|St Paul's Church, Winchmore Hill||Enfield|
St Paul's Church was built in 1827/28 on a site donated by Walker Gray, the owner of Southgate Grove, later named Grovelands, whose remaining grounds are now a public park. It was originally a chapel of ease to All Saints Edmonton, and became a separate parish of Winchmore Hill from 1851. The small Garden of Rest alongside the church was set up in memory of George William Lewis by his family and the Hayward Memorial Garden was provided by the family of Roland Hayward who died in 1987.
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Winchmore Hill remained isolated until the arrival of the railway in 1871, although it did not become suburban until the early C20th. It was once covered in woodland that was grown for coppicing from at least Tudor times, the largest coppice, Lord's Grove, including what became known as Winchmore Hill Woods. The small hamlet that developed in the woods was largely populated by people who worked as woodcutters, charcoal burners or bark peelers, the latter supplying tanners in Edmonton and Enfield. In the C16th and C17th the hamlet gained a certain notoriety for witchcraft, the most famous witch being Elizabeth Sawyer who was hanged at Tyburn. It was also known for those among the villagers who stole wood and deer from the nearby Enfield Chase. There were Quakers in Winchmore Hill from the 1650s, soon after the formation of the movement, and meetings are known to have taken place here from 1662 with the first Winchmore Hill Friends Meeting House (q.v.) built in 1688. They were much persecuted from the 1660s until the Act of Toleration of 1689. The poet Thomas Hood resided here for some years in the 1820s, living at Rose Cottage.
The Church of England church of St Paul was built in 1827/28 and was originally a chapel of ease to All Saints Edmonton (q.v.), Winchmore Hill becoming a separate parish in 1851. A site donated for the new church was donated by Walker Gray of Southgate Grove, later named Grovelands (q.v.), on adjoining land to his property. It was one of the many new churches known as the 'Waterloo Churches', built after 1815 when the Battle of Waterloo saw an end to the war with Napoleon and London expanded. St Paul's Church was designed by John Davies, a Perpendicular style building in yellow stock brick, which was consecrated on 2 June 1828 by the Bishop of London William Howley, later to become Archbishop of Canterbury. The church partly burnt down in 1844 but was repaired; it has notable early Victorian stained glass showing twelve scenes form St Paul's life, and a chancel dating from 1888.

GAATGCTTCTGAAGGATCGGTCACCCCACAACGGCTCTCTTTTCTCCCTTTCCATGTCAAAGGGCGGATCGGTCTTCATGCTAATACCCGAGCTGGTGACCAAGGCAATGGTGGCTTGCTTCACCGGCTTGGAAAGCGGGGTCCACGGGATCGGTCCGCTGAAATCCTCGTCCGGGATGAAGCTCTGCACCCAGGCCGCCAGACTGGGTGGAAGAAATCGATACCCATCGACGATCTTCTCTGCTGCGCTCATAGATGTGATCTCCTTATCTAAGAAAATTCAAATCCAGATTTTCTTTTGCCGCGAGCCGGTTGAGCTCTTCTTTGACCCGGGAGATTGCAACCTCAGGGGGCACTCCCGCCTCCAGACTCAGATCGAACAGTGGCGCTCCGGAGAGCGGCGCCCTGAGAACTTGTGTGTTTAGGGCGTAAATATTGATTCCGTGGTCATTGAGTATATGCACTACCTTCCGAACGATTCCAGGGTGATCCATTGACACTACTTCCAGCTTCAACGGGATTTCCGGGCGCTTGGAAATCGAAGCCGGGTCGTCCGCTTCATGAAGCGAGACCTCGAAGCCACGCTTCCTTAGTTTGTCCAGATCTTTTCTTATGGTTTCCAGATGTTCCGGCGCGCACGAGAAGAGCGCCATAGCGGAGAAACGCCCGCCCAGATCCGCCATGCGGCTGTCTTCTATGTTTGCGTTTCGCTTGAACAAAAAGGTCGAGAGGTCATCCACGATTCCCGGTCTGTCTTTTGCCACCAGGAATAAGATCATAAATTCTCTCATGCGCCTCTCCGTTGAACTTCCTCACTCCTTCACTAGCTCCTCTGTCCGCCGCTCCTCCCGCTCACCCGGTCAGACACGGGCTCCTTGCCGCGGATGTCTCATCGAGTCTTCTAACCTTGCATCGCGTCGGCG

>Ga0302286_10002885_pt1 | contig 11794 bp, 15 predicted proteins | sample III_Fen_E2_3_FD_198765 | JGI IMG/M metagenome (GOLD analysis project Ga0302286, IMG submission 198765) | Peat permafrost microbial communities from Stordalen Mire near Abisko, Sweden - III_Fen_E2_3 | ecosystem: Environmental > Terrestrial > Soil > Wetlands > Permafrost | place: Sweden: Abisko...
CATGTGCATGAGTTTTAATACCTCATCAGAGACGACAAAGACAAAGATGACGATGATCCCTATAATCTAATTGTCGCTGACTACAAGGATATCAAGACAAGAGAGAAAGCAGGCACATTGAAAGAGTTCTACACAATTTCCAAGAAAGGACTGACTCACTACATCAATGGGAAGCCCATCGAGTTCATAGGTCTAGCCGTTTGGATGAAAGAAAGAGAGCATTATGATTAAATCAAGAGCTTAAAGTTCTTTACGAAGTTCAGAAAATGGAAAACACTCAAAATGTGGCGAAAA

A garden area in front of the church is grassed with flower beds and some mature trees. A small Garden of Rest is alongside one side of the church; this was set up in memory of George William Lewis by his family for the burial of cremated ashes. The Hayward Memorial Garden was provided by the family of Roland Hayward who died in 1987. Set into part of the boundary wall to the road is a non-functioning pair of stone piers between which sits a stone block referring to a memorial to a member of the Paulin family. Opposite the church and in front of the houses the other side of Church Hill is a strip of green in the middle of the road with mature planting - includes cedar tree. Nearby, a little further down Church Hill, are three early C19th weather-boarded cottages, Woodside Cottages, the central one of which was the village school house.
Bridget Cherry & Nikolaus Pevsner, The Buildings of England: London 4: North (Penguin, 1998); Edward Walford, 'Village London, the Story of Greater London, Part 2 - North and East', first published 1883/4 (1985 ed., The Alderman Press). Edward Kelly, 'Exploring the History of Our Church' on www.spwh.org; The Paul Drury Partnership for LB Enfield, 'Winchmore Hill Green and Vicars Moor Lane Conservation Areas Character Appraisal', 2009; David Pam, 'Winchmore Hill, A Woodland Hamlet' (Edmonton Hundred Historical Society No.62, 2004); Helen Cresswell, 'Winchmore Hill. Memories of a Lost Village' (1912, 2nd edition, republished by Southgate Civic Trust, 1982)